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Here Is My Life for You

A Letter from Jonathan and Emily Seitz, serving in Taiwan

Winter 2021

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Dear friends,

In a graduate school seminar taught by Dr. Luis Rivera-Pagán, I learned the word “xenophilia,” literally, “love of the foreign.” We know its antonym, “xenophobia,” much better, and one of the main debates of our age is whether pluralism is possible, sustainable, or desirable. Divisions are often painfully visible. Sometimes being different is exhausting or confusing. Still, for Christians I believe xenophilia certainly fits with many of our biblical teachings: ‘love your neighbor,’ ‘the stranger shall be as your neighbor,’ ‘show your love for the alien,’ and on and on. In the Bible, there’s often a reciprocity to this love; you were aliens and so you shall treat the alien well. Strangers aren’t just tolerated or accepted; we are to love the stranger.

When I first came to Taiwan, I remember being surprised by how often I heard about the founding missionary in northern Taiwan, George Leslie Mackay. Mackay is almost an industry—there are puppet shows, manga (cartoon books and movies), short films, and even a Taiwanese opera about Mackay. There are probably half a dozen statues, including one on our campus, one at the arrival point where Mackay landed in Tamsui, Taiwan, and others at the different Presbyterian campuses. Next year is the 150th anniversary of Mackay’s arrival and there have been at least three dissertations written on him in the last few years. Our seminary does an annual pilgrimage to places he visited in his early years.

Mackay, I later learned, was unique in several ways. He was one of just three missionaries in this part of Asia who married a local woman, something which would have been illegal in much of the U.S. (Mackay was Canadian but had also studied in the U.S.) He’s also famous for this poem, which is his love letter to Taiwan:

O Formosa, so far away and so beautiful.
You are the love of my life. I love you all, each and every one of you, regardless of your origin and the past. To serve you with the only Good News I know. Here is my life for you, a thousand times and more…

Part of what people remember about Mackay is his love for Taiwan, his service, and his death here. Right now, as Taiwan is a haven from COVID and a rising hi-tech leader, it’s an easy place to love (a recent New York Times article calls it “Pound for Pound… the Most Important Place in the World”). I’m often skeptical of patriotism and nationalism. At times it can be hard to be an immigrant here also. Still, there’s something to be said for loving the place where God has put you. At first I did not understand the nostalgia for Mackay, but I think it may be an expression of love or care for the foreigner.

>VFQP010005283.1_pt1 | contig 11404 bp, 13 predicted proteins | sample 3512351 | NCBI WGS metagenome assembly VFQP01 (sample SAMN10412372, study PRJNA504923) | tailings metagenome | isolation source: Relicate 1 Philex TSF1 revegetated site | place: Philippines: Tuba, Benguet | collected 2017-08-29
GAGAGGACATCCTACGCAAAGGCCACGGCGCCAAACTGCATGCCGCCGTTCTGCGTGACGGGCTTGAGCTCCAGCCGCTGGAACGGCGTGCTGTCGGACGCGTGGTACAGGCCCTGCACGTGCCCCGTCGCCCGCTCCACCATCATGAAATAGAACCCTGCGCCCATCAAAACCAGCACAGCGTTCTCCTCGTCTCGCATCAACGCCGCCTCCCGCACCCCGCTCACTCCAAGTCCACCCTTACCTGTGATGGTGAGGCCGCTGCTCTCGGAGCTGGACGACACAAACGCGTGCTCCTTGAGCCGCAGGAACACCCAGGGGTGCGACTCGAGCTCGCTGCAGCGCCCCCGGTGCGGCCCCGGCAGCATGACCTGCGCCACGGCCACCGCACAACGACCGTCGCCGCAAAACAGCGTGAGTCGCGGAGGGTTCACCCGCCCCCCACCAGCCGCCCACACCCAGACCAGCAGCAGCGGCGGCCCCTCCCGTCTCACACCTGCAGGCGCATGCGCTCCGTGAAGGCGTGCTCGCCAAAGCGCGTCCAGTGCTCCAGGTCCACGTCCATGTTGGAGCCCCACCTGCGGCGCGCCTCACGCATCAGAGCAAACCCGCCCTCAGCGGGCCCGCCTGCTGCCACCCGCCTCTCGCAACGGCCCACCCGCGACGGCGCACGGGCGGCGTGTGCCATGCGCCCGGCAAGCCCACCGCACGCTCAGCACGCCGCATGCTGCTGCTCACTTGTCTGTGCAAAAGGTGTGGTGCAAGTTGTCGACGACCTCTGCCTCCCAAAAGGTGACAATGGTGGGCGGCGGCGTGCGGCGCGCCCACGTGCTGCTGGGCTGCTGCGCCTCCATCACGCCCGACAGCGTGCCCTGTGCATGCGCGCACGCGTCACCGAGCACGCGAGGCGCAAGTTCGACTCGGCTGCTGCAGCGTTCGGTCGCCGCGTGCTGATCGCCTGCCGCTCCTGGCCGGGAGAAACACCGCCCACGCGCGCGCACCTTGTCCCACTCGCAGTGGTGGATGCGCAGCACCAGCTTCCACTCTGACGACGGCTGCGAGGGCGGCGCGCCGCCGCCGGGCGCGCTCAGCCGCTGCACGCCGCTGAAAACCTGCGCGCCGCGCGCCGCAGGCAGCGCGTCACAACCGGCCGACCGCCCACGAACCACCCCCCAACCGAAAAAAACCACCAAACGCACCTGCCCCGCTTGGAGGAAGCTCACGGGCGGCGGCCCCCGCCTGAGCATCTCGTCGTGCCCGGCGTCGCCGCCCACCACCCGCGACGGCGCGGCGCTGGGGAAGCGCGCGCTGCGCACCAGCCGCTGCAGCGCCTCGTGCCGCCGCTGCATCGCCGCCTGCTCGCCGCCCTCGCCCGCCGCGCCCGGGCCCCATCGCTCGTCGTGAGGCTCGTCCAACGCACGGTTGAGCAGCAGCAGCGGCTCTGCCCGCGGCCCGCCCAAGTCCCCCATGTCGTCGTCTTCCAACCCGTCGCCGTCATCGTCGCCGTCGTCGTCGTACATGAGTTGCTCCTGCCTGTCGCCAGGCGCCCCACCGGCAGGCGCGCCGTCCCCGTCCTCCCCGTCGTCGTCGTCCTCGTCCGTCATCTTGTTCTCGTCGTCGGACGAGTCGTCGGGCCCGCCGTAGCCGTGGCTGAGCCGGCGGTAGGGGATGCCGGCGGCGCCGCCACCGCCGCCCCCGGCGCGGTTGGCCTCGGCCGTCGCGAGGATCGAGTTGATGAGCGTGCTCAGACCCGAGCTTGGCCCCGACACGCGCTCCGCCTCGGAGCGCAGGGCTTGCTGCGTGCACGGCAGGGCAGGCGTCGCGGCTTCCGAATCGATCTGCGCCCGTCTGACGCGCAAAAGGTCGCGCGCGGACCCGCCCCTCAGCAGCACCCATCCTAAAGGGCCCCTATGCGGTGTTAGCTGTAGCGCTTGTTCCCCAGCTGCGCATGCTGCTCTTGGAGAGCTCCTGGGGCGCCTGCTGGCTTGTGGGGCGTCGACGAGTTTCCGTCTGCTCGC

This month I find myself deeply grateful for the Taiwanese community and its witness. Highlights of the last months have been talking to Taiwanese missionaries back from Southeast Asia, sharing about our work online with Cincinnati Presbytery, meeting with other missionaries in Taiwan (from Thailand, Korea, and Wales), and enjoying the Lunar New Year break. Emily invited kids from one of the churches where we serve to go ice skating at Taipei Arena during the long holiday as a chance to have fellowship outside of church. Kind of fun that there is a place for us to ice skate on a sub-tropical island! Emily also took the kids hiking in several different parts of northern Taiwan, and while we live in the city, we’re also grateful for this natural beauty. Through our children, we’ve learned to love Taiwan in some of the ways they love Taiwan, through its treats (boba tea is a current favorite), its people (the kids they play with at school and in the parks), and its places (forests and beaches and cities). After more than ten years here, this once strange holiday (Lunar New Year) is also our holiday and we’re grateful to share it with others.

Barbara Brown Taylor has a new book out called “Holy Envy,” where she writes about learning from other faiths. For me, I’ve been grateful for this expression, which expresses how we often can love a place, a person, or a culture that is wholly different from us and yet which also shows God’s great grace. I am not Taiwanese and I still often struggle with basic communication, navigation, and organization, but more and more I find myself envying parts of Taiwanese culture. Although I love my own God-given culture I can also deeply admire, respect, even love other cultures.

My prayer for during this time of Lent is that in the intractable difference of our societies you can also love those who are very different. We are also grateful for the ways you also show your love, through prayer and encouragement and invitations to share about this place we love.

The Seitz Family

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